Shirley Parris, 3rd District representative to the Cumberland County Board of Education, said she will continue with the director of schools search process that includes her son as a candidate.
“I believe all Ms. Shirley has to do is declare a conflict at the beginning of the meeting. And then she ought to be able to participate because she’s there to represent the constituents of the 3rd District,” said Jim Inman, 1st District representative.
Teresa Boston, 8th District representative, broached the subject during the meeting, asking for BOE Attorney Earl Patton to clarify the legal responsibilities of board members.
South Cumberland Elementary Principal Darrell Threet, Parris’ son, is among the four local candidates scheduled to be interviewed May 9 for the director of schools position.
“Ms. Parris is going to have to make the call whether or not to recuse herself,” Patton said.
Cumberland County operates under the county financial management system of 1981. Under that law, members of the board of education, local legislative bodies, county committees or other officials “shall not be financially interested or have any personal benefit interest, either directly or indirectly, in the purchase of any supplies, materials, equipment or contractual services for the county.”
Board policy 1.106, the board’s code of ethics, requires board members to disclose any personal interest that could affect them or lead a “reasonable person” to infer that it affects the official’s vote.
The policy defines personal interest as “financial interest of the official or employee, or a financial interest of the official’s or employee’s spouse or child living in the same household, in the matter to be voted upon, regulated, supervised, or otherwise acted upon in an official capacity.”
Other board members with relatives working in the school system are Inman; Boston; Robert Safdie, 2nd District representative; and Tony Brock, 5th District representative. They each take part in a declaration of conflict prior to each session of the board.
“Just because her son happens to be one of the applicants, I don’t think should disqualify her from being a participant in these processes,” Inman said.
When Threet applied for the position in 2016, Parris was also on the board and declared a conflict before voting for him for the position.
Boston asked if Parris intended to declare a conflict before voting in this process.
“Is that your intention?” she asked.
Parris replied, “Yes.”
The board will convene May 9 at 9 a.m. at Central Services, 368 Fourth St., to conduct interviews of the four local candidates. The board has said it will interview individuals with a connection to the school system and county before considering seven candidates who hail from other areas of the state and country.
In addition to Threet, local candidates are Scott Maddox, Ina Maxwell and Dan Schlafer.
Maddox currently serves as supervisor of high school and career and technical education for the school system. Maxwell is the director of federal programs. Schlafer retired from Cumberland County last year after serving as the director of federal programs. He currently holds the federal programs director position for Hamilton County Schools.
During a work session prior to the special-called meeting, the board worked out details for where to meet and how to conduct the interviews while maintaining social distancing.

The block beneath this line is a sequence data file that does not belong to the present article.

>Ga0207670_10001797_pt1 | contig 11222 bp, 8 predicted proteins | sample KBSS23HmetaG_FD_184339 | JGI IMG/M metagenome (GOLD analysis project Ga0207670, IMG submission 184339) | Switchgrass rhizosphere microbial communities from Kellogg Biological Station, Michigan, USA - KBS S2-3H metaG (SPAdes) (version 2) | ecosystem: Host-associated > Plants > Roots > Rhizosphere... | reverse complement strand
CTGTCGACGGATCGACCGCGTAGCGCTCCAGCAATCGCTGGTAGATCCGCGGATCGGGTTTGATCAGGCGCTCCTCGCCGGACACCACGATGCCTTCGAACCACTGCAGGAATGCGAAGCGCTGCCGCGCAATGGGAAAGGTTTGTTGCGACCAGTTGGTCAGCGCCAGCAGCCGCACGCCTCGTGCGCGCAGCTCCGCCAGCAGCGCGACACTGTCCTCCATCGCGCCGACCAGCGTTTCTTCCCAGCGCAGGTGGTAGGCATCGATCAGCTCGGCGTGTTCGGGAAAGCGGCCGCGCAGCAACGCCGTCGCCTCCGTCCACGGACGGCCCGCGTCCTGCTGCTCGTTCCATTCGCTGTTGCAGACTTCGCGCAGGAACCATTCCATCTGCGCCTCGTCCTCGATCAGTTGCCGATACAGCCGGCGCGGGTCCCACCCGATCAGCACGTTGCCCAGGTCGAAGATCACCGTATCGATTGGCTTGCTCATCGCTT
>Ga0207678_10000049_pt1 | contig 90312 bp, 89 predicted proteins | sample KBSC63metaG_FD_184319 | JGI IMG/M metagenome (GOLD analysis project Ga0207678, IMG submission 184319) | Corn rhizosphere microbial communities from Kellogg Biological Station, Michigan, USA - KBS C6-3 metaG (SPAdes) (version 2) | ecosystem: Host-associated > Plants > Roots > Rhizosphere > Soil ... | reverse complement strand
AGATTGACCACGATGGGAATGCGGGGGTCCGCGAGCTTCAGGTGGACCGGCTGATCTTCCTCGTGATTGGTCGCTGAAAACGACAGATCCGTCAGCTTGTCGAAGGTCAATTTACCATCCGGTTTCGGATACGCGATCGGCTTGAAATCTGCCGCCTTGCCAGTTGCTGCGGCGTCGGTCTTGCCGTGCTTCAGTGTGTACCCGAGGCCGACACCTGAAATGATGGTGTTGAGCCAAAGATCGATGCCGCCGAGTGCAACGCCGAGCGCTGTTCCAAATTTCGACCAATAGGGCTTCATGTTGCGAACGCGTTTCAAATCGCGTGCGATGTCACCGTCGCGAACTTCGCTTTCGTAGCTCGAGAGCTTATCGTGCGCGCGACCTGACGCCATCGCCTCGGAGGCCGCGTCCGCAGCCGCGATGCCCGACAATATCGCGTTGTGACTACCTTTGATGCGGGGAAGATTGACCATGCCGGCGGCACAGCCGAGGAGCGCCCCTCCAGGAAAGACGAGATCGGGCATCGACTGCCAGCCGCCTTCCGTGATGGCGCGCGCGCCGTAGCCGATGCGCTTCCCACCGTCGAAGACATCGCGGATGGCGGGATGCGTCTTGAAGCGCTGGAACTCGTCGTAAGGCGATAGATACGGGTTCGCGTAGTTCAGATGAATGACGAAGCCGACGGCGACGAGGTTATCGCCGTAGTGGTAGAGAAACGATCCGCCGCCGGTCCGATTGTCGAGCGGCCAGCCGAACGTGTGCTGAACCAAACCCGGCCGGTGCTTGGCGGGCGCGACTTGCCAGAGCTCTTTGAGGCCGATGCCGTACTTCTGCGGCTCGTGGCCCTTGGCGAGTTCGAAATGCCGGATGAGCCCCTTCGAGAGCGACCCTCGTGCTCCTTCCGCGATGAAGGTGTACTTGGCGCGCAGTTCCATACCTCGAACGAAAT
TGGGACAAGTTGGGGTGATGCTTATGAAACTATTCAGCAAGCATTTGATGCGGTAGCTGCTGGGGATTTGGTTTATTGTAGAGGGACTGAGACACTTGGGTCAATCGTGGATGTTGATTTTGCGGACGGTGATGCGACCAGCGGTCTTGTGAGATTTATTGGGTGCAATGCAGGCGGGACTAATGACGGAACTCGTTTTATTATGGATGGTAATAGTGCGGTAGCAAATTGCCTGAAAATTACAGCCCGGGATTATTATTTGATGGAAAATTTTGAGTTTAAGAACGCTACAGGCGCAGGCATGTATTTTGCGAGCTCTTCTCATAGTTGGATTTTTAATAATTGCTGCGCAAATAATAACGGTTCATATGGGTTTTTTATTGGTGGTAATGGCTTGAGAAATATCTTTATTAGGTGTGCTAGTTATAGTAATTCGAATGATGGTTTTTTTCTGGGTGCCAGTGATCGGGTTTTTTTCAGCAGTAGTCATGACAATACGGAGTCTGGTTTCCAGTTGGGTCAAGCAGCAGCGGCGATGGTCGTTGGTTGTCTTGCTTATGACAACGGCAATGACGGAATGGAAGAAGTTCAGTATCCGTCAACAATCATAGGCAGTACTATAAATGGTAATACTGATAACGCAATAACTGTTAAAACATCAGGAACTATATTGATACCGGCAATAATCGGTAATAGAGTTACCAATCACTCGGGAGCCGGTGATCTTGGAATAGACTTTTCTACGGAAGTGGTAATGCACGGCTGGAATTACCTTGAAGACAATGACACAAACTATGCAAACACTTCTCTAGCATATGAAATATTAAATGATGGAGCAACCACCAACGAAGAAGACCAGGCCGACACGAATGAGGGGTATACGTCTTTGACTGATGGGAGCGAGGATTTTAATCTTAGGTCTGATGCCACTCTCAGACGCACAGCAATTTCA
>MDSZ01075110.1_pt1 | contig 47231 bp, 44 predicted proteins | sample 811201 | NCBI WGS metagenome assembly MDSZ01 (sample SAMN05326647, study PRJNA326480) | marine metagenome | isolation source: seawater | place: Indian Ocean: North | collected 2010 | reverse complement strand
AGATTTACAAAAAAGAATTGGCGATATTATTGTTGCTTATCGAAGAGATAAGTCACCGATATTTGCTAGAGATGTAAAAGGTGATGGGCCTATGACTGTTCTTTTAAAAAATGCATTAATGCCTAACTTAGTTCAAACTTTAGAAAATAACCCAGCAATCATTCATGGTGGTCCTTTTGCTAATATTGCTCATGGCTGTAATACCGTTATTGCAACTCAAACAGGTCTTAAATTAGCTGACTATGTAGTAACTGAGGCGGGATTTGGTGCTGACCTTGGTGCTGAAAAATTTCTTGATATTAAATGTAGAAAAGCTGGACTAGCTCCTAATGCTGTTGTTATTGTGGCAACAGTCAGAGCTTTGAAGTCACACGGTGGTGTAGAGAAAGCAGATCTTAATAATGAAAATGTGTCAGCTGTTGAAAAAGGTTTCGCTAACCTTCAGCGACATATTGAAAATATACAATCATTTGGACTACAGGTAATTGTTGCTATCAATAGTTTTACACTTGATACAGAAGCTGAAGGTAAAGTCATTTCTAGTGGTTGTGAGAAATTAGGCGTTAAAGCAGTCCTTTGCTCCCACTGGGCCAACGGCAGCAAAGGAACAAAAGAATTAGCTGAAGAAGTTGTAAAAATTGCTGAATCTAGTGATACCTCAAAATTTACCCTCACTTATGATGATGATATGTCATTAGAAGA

Board members had suggested using the Stone Memorial High School Auditorium. However, the facility can not accommodate microphones for nine board members and an interviewee. Also, the facility is too large to live stream the meeting for the public.
“If we’re passing around a microphone, you’re still passing those germs from person to person,” said Becky Hamby, 7th District representative.
Spacing would lead to an inability to see who was speaking, Elbert Farley, supervisor of technology said.
The board room at Central Services can accommodate the nine board members, attorney and interviewee, and members of the press.
Parris said, “If we’re going to meet in the board room, then I will be wearing a mask.”
There would not be room for members of the public to physically attend. However, the room is already set up for live streaming online.
That presents another question, as board members said they don’t want candidates to know the questions they will ask before their interview.
“I don’t want candidates to have canned answers,” Inman said.
The board will submit questions to Patton before the meeting to have questions screened for any legal considerations.
“It’s not always obvious the questions that you shouldn’t ask,” Patton said. “It’s better off if we determine questions ahead of time.”
Each candidate will have about one hour to field questions from the board about their qualifications and suitability for the position.
The board will then take Sunday and Monday to consider interviews and convene for a special-called meeting May 11 at 6 p.m. to vote by paper ballot for each member’s choice.
After the board selects a candidate, it enters a contract negotiation process with the selected candidate.
If the board is unable to make a selection from among the four local candidates, there are seven external applicants who could be considered.
Following a work session where the board discussed the details of the interview and selection process, the board held a special-called meeting where Boston offered the motion that detailed the process discussed in the work session. Hamby supported the motion, and it was unanimously approved.
Stace Karge, 9th District representative, did not attend the meeting.